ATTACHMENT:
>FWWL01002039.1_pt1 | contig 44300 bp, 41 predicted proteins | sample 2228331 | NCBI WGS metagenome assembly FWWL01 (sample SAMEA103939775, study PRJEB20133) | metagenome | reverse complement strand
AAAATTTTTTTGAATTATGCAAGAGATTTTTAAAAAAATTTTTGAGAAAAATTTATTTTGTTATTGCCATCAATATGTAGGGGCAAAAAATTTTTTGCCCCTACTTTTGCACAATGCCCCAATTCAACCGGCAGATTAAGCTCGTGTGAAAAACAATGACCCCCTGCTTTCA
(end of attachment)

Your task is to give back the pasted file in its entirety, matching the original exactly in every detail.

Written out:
>FWWL01002039.1_pt1 | contig 44300 bp, 41 predicted proteins | sample 2228331 | NCBI WGS metagenome assembly FWWL01 (sample SAMEA103939775, study PRJEB20133) | metagenome | reverse complement strand
AAAATTTTTTTGAATTATGCAAGAGATTTTTAAAAAAATTTTTGAGAAAAATTTATTTTGTTATTGCCATCAATATGTAGGGGCAAAAAATTTTTTGCCCCTACTTTTGCACAATGCCCCAATTCAACCGGCAGATTAAGCTCGTGTGAAAAACAATGACCCCCTGCTTTCA